What is needed, Lucas explains in other reviews, is a situation in which the writer’s ‘characteristic effects’ (‘Modern English Caricature’, p.8) are embodied in a ‘telling representation’ of the author’s ‘spirit’ (‘More Gift Books’, p.12). Such literality informs all of his criticism, and he applied this belief in his instructions to illustrators working at Once a Week.

His directions were taken seriously, and there are many occasions where the illustrations are a precise visual re-creation of textual material. If a gesture is described, it is precisely shown in the accompanying design; if the text describes a scene in detail, then the images usually mirror what is written. As William Buckler explains, artists produced illustrations so closely linked to the writing that even ‘if the letterpress were entirely withdrawn, the reader would be able to guess the intended subject of the illustration’ (p. 929). Lucas was sometimes obsessive in his enforcing of this dictum, famously rejecting du Maurier’s response to Whymper’s poem ‘From the Window’ because the artist’s showing of its details, principally the girl’s muslin dress, were insufficiently ‘truthful to the text’ (Ormond, p.126); rather than get him to do it again he passed the commission to Sandys, whose image accurately records the poem’s physical details (24 August 1861, p.328).

Where Lucas was most influential, however, was in his insistence on capturing the writer’s underlying ideas and themes – the ‘spirit’ motivating the text. This emphasis facilitated the production of some penetrating work in which the artist provides a ‘powerful translation’ (‘More Gift Books, p. 12). In Keene’s reading of Meredith’s Evan Harrington, (11 February–13 October 1860), for instance, the artist focuses attention on the text’s fascination with the subtle nuances of class and snobbery. Emphasising moments of embarrassment and incongruity, he visualises some painful facial expressions and small gestures, so privileging the author’s minute charting of the intricacies of manners and social behaviour. Meredith noted how the illustrations were ‘generally apt’ (Letters, 3, p. 1276), and the images exemplify Lucas’s emphasis on ‘accord’ (‘More Gift Books’, p.12). Du Maurier’s illustrations for Felix’s The Notting Hill Mystery, (29 November 1862–17 January 1863) and Braddon’s Eleanor’s Victory (7 March–3 October 1863) are similarly linked to their texts, recreating the dynamics of the Sensational in the form of dynamic compositions, terse exchanges, journalistic realism and an emphasis on melodramatic action.

This capturing of tone and emotional content is also developed in the periodical’s fine illustrations of poetry. Many examples could be given and one of the best is Millais’s design for the anonymous ‘On the Water’ (Once a Week, 23 July 1859, p.70). In this illustration the artist satisfied his employer’s requirement for literality, but his main focus is on the representation of the poem’s dreamy yearning. The ‘drooping hair’ and ‘softest accents’ are visualized in the form of languorous rhythms of lines; the repetition of the sibilants in the fourth stanza is matched by the sinuous forms of the lilies and leaves, and the whole effect is one of still reverie. In this design, as in others, the artist offers a ‘literary interpretation’ and creates what Allan Life describes as an exact ‘stylistic’ linkage and ‘appropriateness’ (p. 52). This sensitivity is partly the product of Millais’s natural capacity to find apt equivalences to the text in hand, but it is also the product of Lucas’s emphasis on matching and accord. Indeed, Lucas’s guiding hand can be traced throughout the pages of Once a Week during his tenure, and the magazine closely reflects his aesthetics and understandings of the purpose of illustration. Although Sixties design is primarily known for its interpretive approach to the text, Lucas’s periodical demonstrates how illustration of the ‘golden age’ could be harmonized with its literary source.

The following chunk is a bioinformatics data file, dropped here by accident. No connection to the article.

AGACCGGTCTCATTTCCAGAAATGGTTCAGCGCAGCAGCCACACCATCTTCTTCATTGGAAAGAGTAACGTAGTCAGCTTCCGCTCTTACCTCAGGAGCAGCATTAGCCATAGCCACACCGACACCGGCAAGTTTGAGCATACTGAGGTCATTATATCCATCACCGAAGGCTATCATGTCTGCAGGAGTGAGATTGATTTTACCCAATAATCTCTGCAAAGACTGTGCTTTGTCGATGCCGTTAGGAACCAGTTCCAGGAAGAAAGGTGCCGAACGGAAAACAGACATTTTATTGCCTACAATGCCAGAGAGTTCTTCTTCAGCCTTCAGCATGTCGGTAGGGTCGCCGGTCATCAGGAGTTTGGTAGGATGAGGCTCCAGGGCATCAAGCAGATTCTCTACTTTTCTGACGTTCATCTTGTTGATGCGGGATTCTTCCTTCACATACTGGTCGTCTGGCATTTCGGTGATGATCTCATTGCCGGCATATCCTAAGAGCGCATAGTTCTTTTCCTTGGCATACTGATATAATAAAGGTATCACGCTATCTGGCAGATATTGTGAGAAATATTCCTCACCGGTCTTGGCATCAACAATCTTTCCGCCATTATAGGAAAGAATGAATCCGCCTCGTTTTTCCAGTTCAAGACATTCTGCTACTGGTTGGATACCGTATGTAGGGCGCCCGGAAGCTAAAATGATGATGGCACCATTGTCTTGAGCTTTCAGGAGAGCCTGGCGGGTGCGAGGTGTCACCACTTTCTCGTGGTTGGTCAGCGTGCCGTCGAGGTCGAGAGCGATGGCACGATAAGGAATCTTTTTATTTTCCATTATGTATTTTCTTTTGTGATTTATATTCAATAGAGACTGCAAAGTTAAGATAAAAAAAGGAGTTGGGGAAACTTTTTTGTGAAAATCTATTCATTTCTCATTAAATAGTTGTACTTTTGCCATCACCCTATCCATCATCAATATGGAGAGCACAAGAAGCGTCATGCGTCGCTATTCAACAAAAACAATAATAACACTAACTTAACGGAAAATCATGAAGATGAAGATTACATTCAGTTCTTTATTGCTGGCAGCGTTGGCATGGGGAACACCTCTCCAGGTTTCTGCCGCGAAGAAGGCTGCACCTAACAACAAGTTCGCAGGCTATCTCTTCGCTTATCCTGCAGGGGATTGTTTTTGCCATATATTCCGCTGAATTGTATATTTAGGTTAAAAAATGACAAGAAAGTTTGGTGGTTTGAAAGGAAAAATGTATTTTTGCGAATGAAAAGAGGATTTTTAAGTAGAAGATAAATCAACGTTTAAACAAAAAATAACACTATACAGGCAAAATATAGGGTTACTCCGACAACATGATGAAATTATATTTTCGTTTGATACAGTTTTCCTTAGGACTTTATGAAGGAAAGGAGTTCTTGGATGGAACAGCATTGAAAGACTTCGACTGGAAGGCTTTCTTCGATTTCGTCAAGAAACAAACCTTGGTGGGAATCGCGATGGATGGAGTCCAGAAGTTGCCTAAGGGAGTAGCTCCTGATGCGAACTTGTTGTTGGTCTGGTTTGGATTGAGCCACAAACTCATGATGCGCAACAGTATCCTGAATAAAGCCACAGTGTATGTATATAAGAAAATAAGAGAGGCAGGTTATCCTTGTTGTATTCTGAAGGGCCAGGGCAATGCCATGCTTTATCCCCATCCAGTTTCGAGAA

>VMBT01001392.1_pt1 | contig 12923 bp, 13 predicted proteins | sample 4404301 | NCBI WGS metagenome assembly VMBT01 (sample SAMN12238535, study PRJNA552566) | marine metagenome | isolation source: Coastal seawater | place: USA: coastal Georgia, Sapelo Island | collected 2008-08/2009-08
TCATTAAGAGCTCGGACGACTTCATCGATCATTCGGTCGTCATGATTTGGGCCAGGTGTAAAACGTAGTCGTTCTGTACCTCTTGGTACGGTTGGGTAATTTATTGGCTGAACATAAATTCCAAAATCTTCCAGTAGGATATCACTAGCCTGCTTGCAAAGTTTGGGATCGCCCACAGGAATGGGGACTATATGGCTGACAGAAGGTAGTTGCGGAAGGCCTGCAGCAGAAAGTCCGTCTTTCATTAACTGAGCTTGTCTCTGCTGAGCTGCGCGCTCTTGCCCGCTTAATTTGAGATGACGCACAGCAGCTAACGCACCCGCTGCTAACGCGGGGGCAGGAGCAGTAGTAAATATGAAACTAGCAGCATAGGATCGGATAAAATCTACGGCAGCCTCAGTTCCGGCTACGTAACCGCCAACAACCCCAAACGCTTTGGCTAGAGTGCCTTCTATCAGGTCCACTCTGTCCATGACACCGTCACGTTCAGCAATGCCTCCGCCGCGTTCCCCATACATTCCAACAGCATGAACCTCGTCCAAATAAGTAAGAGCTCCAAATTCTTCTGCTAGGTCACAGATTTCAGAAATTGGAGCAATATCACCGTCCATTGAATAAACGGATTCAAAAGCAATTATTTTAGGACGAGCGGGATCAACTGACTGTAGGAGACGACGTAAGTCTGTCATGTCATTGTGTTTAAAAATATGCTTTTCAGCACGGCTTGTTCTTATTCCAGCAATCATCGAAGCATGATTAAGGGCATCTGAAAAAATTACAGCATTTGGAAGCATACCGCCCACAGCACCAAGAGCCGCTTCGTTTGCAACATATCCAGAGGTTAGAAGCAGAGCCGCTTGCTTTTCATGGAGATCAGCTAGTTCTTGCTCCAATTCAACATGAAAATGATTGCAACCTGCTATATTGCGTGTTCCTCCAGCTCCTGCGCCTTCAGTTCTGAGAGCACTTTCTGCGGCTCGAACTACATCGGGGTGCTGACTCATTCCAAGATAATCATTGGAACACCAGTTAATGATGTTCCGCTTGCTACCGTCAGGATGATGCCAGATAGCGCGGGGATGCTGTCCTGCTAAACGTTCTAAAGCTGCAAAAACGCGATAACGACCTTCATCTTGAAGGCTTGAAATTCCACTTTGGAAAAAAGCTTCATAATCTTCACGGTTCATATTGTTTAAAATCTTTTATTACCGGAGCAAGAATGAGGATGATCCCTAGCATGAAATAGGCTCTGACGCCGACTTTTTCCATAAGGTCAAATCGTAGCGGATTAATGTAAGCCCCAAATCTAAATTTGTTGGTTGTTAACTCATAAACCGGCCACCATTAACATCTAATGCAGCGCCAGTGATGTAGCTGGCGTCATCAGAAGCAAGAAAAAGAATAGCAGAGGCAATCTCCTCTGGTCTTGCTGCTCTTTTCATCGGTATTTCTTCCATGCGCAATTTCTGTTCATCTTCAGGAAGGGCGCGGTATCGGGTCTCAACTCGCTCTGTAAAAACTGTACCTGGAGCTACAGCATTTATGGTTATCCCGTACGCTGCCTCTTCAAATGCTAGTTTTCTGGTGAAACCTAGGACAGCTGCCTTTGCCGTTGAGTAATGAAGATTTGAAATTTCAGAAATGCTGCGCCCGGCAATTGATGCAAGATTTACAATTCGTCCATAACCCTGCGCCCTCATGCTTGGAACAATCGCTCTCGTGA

Works Consulted and Cited

Buckler, William E. ‘Once a Week under Samuel Lucas, 1859 – 65’. PMLA 67:7 (1952): 924 –41.

Cooke, Simon. Illustrated Periodicals of the 1860s. Pinner: PLA; London: The British Library; Newcastle, Delaware: Oak Knoll Press, 2010.

Goldman, Paul. Victorian Illustration. Aldershot: Scolar, 1996.

Letters of George Meredith, The. 3 vols. Ed. C. L. Clive. Oxford: The Clarendon Press, 1970.

Life, Allan R. ‘The Periodical Illustrations of John Everett Millais and their Literary Interpretation’. Victorian Periodicals Newsletter 10:2 (June 1977): 50 – 68.

[Lucas, Samuel]. ‘Illustrated Books’. The Times. 24 December 1858: 10.

[Lucas, Samuel]. ‘Modern English Caricature’. The Times. 2 January 1863: 8.

[Lucas, Samuel]. ‘More Gift Books’. The Times. 2 January 1865: 12.

Once a Week. London: Bradbury & Evans, 1859 – 1865.

Ormond, Leonée. George du Maurier. London: Routledge, 1969.

Studies of Illustrated Serials and Poems in Once a Week

Cooke, Simon. Illustrated Periodicals of the 1860s. Pinner: PLA; London: The British Library; Newcastle, Delaware: Oak Knoll Press, 2010.

Garrison, Laurie. ‘The Seduction of Seeing in M.E. Braddon’s Eleanor’s Victory: Visual Technology, Sexuality, and the Evocative Publishing Context of Once a Week’. Victorian Literature and Culture 36 (2008): 111 – 130.

Leighton, Mary Elizabeth & Surridge, Lisa. ‘The Plot Thickens: Towards a Narratological Analysis of Illustrated Serial Fiction in the 1860s’. Victorian Studies 51 (2008): 65 – 102.

Life, Allan R. ‘The Periodical Illustrations of John Everett Millais and their Literary Interpretation’. Victorian Periodicals Newsletter 10:2 (June 1977): 50 – 68.


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Last modified 26 November 2012